About the same time I was experiencing the terror of the shadows in the hall, I began seeing or hearing (or both) something that I called “beezers”. As I lay in my crib, I would look up, thinking I would see swarms circling over my head. I could hear them. They sounded like a swarm of bees. I don’t recall anything bad ever happening to me, and I’d never before been stung, so I wasn’t afraid of bees. Actually, I got stung for the first time just a few months ago. I’m still not afraid of bees. Anyway, hearing the buzzing and sensing the swarm around me, I would go into full-on panic attacks that often interrupted the Parental Units’ and Aunt Tudi’s rest.
I would try to tell them what was going on, at least as how I perceived it, but not being able to talk very well, all I could really say is that they were called beezers. I clearly recall my horror that I was in a room alone with these things, whatever they were.
As the years marched on, my last conscious beezers experience was sometime around the age of seven. I convinced myself that it was my overactive imagination, and carried on as if the whole thing was a bad dream, or a night terror.
But, when I read Whitley Strieber’s Communion, I was taken aback by his assertion that people would often have alien encounters as children first, and those encounters would engender in the contactees being fascinated with owls, deer, and insects. A little later on, when I saw the Star Trek: The Next Generation episode about the nanites, watching those tiny robots swarm threw me right back into my childhood. All this was going on at the same time I began fashioning the bones of The Vampire Relics, and I have no doubt in my mind that I dubbed the worldwide Vampire community “The Great Hive,” because the link between Incubi/Succubi, combined with my research on Lilith (AKA The Night Monster), and beezers was formed before I even knew it had done so.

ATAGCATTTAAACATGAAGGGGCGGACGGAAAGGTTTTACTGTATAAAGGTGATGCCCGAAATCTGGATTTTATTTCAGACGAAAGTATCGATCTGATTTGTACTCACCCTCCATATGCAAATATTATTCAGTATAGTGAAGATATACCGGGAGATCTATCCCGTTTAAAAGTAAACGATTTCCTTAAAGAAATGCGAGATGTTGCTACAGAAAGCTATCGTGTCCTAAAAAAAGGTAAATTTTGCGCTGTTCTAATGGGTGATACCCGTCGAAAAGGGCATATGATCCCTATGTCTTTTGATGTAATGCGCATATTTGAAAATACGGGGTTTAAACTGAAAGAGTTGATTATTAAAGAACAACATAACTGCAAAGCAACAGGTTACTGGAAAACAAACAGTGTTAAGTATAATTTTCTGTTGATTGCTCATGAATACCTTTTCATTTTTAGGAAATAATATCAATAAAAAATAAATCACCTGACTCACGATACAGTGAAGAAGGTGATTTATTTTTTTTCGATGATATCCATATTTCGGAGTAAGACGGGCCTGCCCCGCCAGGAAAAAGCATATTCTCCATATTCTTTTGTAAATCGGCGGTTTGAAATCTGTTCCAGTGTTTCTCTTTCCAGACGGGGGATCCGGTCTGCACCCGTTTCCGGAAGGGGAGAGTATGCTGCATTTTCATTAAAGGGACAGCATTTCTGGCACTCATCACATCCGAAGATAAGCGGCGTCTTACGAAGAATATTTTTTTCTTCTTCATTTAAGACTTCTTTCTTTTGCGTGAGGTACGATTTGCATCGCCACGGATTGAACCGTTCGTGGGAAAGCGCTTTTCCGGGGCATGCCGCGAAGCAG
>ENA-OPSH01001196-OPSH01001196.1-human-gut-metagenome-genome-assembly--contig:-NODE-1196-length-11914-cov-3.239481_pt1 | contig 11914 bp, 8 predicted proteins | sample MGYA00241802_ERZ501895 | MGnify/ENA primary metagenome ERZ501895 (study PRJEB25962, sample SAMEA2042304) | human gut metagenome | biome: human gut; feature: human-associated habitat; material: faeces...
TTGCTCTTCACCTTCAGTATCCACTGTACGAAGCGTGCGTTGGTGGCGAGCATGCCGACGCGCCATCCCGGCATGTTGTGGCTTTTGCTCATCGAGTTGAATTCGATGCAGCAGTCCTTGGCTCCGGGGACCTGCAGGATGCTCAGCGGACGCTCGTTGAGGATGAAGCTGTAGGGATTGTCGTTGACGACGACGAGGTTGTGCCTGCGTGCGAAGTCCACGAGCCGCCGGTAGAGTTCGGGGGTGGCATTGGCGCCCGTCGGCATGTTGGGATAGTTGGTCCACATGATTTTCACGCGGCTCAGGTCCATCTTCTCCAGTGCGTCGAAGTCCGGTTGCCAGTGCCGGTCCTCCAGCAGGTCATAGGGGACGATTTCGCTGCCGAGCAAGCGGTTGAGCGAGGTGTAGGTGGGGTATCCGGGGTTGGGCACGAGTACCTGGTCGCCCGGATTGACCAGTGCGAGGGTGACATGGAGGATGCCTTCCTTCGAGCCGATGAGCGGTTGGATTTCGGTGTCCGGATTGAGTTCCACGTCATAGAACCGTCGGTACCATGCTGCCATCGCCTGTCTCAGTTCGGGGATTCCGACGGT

The closest thing to what the beezers displayed to me is the murmuration of starlings, behaving as though they are part of a hive mind. Their stark blackness against the sky are highly suggestive of the tiny black swarms over my crib.
Were they real? Were they a product of a very young imagination that did not yet have the proper words to describe what it had seen? Were they what my mind decided to fabricate to gloss over memories of alien contact? Or were they just a hallucination produced by a brain that may have had, or still has, chemical imbalances?
I doubt I’ll ever know.
The only thing I do know is that almost 40 years after my last beezer experience, I am still deeply unsettled by their memory.